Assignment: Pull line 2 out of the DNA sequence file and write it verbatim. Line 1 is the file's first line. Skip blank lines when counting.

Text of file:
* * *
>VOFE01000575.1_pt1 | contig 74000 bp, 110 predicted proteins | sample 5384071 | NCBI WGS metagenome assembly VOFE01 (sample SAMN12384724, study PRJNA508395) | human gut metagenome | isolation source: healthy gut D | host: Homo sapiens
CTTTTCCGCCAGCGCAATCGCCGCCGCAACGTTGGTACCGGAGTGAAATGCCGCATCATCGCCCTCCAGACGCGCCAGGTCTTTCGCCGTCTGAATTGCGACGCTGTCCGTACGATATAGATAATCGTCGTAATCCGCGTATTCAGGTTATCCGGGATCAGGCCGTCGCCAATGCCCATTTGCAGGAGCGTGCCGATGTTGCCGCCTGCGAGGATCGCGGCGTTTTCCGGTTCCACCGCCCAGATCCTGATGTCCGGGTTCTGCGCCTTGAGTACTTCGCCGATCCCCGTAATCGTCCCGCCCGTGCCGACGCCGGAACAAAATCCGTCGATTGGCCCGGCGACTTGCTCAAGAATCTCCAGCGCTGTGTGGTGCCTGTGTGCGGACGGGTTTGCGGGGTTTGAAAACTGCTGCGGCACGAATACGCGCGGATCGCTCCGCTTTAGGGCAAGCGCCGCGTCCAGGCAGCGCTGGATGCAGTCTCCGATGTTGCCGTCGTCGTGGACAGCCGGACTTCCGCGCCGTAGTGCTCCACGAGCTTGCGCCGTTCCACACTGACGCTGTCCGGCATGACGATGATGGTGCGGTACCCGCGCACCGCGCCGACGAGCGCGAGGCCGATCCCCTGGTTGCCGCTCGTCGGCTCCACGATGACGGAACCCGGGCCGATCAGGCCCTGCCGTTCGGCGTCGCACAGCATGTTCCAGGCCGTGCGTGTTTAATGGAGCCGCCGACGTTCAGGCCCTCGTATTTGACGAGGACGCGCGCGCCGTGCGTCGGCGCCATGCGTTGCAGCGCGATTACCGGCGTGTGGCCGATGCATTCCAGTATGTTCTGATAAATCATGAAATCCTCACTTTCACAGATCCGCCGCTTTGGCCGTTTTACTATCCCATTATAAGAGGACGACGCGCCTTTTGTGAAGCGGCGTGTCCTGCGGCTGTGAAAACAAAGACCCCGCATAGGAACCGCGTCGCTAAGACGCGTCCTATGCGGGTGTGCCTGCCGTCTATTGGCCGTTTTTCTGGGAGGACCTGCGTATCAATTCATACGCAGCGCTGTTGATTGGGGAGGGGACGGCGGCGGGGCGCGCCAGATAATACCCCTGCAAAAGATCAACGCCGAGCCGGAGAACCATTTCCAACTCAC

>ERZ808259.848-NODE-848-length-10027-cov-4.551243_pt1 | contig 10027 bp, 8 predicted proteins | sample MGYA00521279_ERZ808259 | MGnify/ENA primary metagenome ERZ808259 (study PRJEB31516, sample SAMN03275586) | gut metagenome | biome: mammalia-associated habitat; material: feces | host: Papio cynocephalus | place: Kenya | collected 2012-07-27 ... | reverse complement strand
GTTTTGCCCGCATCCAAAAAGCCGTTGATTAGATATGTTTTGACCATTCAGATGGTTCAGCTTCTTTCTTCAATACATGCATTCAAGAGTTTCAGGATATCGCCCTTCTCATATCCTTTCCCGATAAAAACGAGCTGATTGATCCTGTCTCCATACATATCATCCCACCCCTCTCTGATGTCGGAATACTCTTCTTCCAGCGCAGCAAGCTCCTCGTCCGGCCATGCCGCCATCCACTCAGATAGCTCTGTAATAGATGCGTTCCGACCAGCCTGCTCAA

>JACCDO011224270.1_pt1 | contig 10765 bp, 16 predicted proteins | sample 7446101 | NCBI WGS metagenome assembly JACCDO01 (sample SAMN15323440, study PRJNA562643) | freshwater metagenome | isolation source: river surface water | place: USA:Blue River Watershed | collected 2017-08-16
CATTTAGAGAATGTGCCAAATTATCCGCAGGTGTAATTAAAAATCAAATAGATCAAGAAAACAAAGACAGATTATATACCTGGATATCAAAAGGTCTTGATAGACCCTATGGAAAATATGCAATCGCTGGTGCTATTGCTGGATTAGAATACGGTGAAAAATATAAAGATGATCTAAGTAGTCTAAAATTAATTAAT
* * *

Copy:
CTTTTCCGCCAGCGCAATCGCCGCCGCAACGTTGGTACCGGAGTGAAATGCCGCATCATCGCCCTCCAGACGCGCCAGGTCTTTCGCCGTCTGAATTGCGACGCTGTCCGTACGATATAGATAATCGTCGTAATCCGCGTATTCAGGTTATCCGGGATCAGGCCGTCGCCAATGCCCATTTGCAGGAGCGTGCCGATGTTGCCGCCTGCGAGGATCGCGGCGTTTTCCGGTTCCACCGCCCAGATCCTGATGTCCGGGTTCTGCGCCTTGAGTACTTCGCCGATCCCCGTAATCGTCCCGCCCGTGCCGACGCCGGAACAAAATCCGTCGATTGGCCCGGCGACTTGCTCAAGAATCTCCAGCGCTGTGTGGTGCCTGTGTGCGGACGGGTTTGCGGGGTTTGAAAACTGCTGCGGCACGAATACGCGCGGATCGCTCCGCTTTAGGGCAAGCGCCGCGTCCAGGCAGCGCTGGATGCAGTCTCCGATGTTGCCGTCGTCGTGGACAGCCGGACTTCCGCGCCGTAGTGCTCCACGAGCTTGCGCCGTTCCACACTGACGCTGTCCGGCATGACGATGATGGTGCGGTACCCGCGCACCGCGCCGACGAGCGCGAGGCCGATCCCCTGGTTGCCGCTCGTCGGCTCCACGATGACGGAACCCGGGCCGATCAGGCCCTGCCGTTCGGCGTCGCACAGCATGTTCCAGGCCGTGCGTGTTTAATGGAGCCGCCGACGTTCAGGCCCTCGTATTTGACGAGGACGCGCGCGCCGTGCGTCGGCGCCATGCGTTGCAGCGCGATTACCGGCGTGTGGCCGATGCATTCCAGTATGTTCTGATAAATCATGAAATCCTCACTTTCACAGATCCGCCGCTTTGGCCGTTTTACTATCCCATTATAAGAGGACGACGCGCCTTTTGTGAAGCGGCGTGTCCTGCGGCTGTGAAAACAAAGACCCCGCATAGGAACCGCGTCGCTAAGACGCGTCCTATGCGGGTGTGCCTGCCGTCTATTGGCCGTTTTTCTGGGAGGACCTGCGTATCAATTCATACGCAGCGCTGTTGATTGGGGAGGGGACGGCGGCGGGGCGCGCCAGATAATACCCCTGCAAAAGATCAACGCCGAGCCGGAGAACCATTTCCAACTCAC